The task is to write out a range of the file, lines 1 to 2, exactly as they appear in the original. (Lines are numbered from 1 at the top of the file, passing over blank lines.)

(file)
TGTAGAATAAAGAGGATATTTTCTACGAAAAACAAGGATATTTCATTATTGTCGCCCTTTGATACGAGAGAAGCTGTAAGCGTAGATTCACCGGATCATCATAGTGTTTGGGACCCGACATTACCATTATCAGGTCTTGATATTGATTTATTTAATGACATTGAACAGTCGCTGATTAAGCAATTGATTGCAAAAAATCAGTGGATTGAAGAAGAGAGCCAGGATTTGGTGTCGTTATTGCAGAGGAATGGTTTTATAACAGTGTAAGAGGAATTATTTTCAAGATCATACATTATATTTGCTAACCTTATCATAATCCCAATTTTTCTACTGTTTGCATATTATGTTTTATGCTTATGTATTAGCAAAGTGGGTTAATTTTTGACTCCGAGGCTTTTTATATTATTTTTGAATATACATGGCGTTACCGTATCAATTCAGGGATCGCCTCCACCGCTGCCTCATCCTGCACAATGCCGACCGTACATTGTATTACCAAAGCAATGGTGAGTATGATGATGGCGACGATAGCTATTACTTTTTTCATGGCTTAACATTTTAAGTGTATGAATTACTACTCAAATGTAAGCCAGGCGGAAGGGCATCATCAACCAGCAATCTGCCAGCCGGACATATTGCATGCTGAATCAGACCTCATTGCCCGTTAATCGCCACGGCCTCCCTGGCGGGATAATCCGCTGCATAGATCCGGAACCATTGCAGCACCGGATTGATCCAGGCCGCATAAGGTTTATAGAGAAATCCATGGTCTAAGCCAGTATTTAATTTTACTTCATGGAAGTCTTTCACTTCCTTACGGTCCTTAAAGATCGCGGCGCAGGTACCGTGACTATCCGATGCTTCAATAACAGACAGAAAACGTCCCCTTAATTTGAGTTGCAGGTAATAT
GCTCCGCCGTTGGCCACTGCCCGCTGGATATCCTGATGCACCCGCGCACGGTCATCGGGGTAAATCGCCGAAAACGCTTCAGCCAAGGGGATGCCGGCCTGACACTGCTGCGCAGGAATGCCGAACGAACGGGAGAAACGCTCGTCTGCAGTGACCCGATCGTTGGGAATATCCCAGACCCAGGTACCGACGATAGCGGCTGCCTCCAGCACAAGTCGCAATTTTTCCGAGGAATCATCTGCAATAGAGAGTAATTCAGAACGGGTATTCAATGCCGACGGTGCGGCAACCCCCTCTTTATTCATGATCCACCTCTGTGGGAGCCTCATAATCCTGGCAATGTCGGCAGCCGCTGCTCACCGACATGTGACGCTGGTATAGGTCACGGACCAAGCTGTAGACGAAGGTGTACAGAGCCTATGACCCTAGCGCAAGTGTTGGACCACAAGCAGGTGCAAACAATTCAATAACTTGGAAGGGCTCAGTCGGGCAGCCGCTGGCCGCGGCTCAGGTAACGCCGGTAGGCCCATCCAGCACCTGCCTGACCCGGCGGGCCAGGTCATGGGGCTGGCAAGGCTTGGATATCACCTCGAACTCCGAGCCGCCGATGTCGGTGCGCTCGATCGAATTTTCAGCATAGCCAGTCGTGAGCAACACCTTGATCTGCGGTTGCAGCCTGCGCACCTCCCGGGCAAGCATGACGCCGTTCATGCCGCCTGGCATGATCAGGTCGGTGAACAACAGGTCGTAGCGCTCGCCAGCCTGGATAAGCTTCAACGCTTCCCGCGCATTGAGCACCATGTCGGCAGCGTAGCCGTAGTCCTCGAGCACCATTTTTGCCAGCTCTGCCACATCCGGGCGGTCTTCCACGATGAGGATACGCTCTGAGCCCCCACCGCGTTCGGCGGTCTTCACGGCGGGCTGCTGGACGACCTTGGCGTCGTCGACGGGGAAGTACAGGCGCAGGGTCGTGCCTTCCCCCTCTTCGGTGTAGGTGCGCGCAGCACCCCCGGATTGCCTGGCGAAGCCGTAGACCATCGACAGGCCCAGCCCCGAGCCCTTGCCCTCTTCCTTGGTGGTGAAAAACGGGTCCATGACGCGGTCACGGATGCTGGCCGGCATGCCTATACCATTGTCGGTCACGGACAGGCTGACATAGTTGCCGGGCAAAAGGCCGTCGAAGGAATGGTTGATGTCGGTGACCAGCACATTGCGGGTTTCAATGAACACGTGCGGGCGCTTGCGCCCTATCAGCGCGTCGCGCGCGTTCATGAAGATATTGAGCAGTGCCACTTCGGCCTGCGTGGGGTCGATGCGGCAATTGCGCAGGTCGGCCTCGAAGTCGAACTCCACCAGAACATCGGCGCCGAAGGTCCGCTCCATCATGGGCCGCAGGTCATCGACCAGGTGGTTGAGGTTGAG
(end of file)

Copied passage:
TGTAGAATAAAGAGGATATTTTCTACGAAAAACAAGGATATTTCATTATTGTCGCCCTTTGATACGAGAGAAGCTGTAAGCGTAGATTCACCGGATCATCATAGTGTTTGGGACCCGACATTACCATTATCAGGTCTTGATATTGATTTATTTAATGACATTGAACAGTCGCTGATTAAGCAATTGATTGCAAAAAATCAGTGGATTGAAGAAGAGAGCCAGGATTTGGTGTCGTTATTGCAGAGGAATGGTTTTATAACAGTGTAAGAGGAATTATTTTCAAGATCATACATTATATTTGCTAACCTTATCATAATCCCAATTTTTCTACTGTTTGCATATTATGTTTTATGCTTATGTATTAGCAAAGTGGGTTAATTTTTGACTCCGAGGCTTTTTATATTATTTTTGAATATACATGGCGTTACCGTATCAATTCAGGGATCGCCTCCACCGCTGCCTCATCCTGCACAATGCCGACCGTACATTGTATTACCAAAGCAATGGTGAGTATGATGATGGCGACGATAGCTATTACTTTTTTCATGGCTTAACATTTTAAGTGTATGAATTACTACTCAAATGTAAGCCAGGCGGAAGGGCATCATCAACCAGCAATCTGCCAGCCGGACATATTGCATGCTGAATCAGACCTCATTGCCCGTTAATCGCCACGGCCTCCCTGGCGGGATAATCCGCTGCATAGATCCGGAACCATTGCAGCACCGGATTGATCCAGGCCGCATAAGGTTTATAGAGAAATCCATGGTCTAAGCCAGTATTTAATTTTACTTCATGGAAGTCTTTCACTTCCTTACGGTCCTTAAAGATCGCGGCGCAGGTACCGTGACTATCCGATGCTTCAATAACAGACAGAAAACGTCCCCTTAATTTGAGTTGCAGGTAATAT
GCTCCGCCGTTGGCCACTGCCCGCTGGATATCCTGATGCACCCGCGCACGGTCATCGGGGTAAATCGCCGAAAACGCTTCAGCCAAGGGGATGCCGGCCTGACACTGCTGCGCAGGAATGCCGAACGAACGGGAGAAACGCTCGTCTGCAGTGACCCGATCGTTGGGAATATCCCAGACCCAGGTACCGACGATAGCGGCTGCCTCCAGCACAAGTCGCAATTTTTCCGAGGAATCATCTGCAATAGAGAGTAATTCAGAACGGGTATTCAATGCCGACGGTGCGGCAACCCCCTCTTTATTCATGATCCACCTCTGTGGGAGCCTCATAATCCTGGCAATGTCGGCAGCCGCTGCTCACCGACATGTGACGCTGGTATAGGTCACGGACCAAGCTGTAGACGAAGGTGTACAGAGCCTATGACCCTAGCGCAAGTGTTGGACCACAAGCAGGTGCAAACAATTCAATAACTTGGAAGGGCTCAGTCGGGCAGCCGCTGGCCGCGGCTCAGGTAACGCCGGTAGGCCCATCCAGCACCTGCCTGACCCGGCGGGCCAGGTCATGGGGCTGGCAAGGCTTGGATATCACCTCGAACTCCGAGCCGCCGATGTCGGTGCGCTCGATCGAATTTTCAGCATAGCCAGTCGTGAGCAACACCTTGATCTGCGGTTGCAGCCTGCGCACCTCCCGGGCAAGCATGACGCCGTTCATGCCGCCTGGCATGATCAGGTCGGTGAACAACAGGTCGTAGCGCTCGCCAGCCTGGATAAGCTTCAACGCTTCCCGCGCATTGAGCACCATGTCGGCAGCGTAGCCGTAGTCCTCGAGCACCATTTTTGCCAGCTCTGCCACATCCGGGCGGTCTTCCACGATGAGGATACGCTCTGAGCCCCCACCGCGTTCGGCGGTCTTCACGGCGGGCTGCTGGACGACCTTGGCGTCGTCGACGGGGAAGTACAGGCGCAGGGTCGTGCCTTCCCCCTCTTCGGTGTAGGTGCGCGCAGCACCCCCGGATTGCCTGGCGAAGCCGTAGACCATCGACAGGCCCAGCCCCGAGCCCTTGCCCTCTTCCTTGGTGGTGAAAAACGGGTCCATGACGCGGTCACGGATGCTGGCCGGCATGCCTATACCATTGTCGGTCACGGACAGGCTGACATAGTTGCCGGGCAAAAGGCCGTCGAAGGAATGGTTGATGTCGGTGACCAGCACATTGCGGGTTTCAATGAACACGTGCGGGCGCTTGCGCCCTATCAGCGCGTCGCGCGCGTTCATGAAGATATTGAGCAGTGCCACTTCGGCCTGCGTGGGGTCGATGCGGCAATTGCGCAGGTCGGCCTCGAAGTCGAACTCCACCAGAACATCGGCGCCGAAGGTCCGCTCCATCATGGGCCGCAGGTCATCGACCAGGTGGTTGAGGTTGAG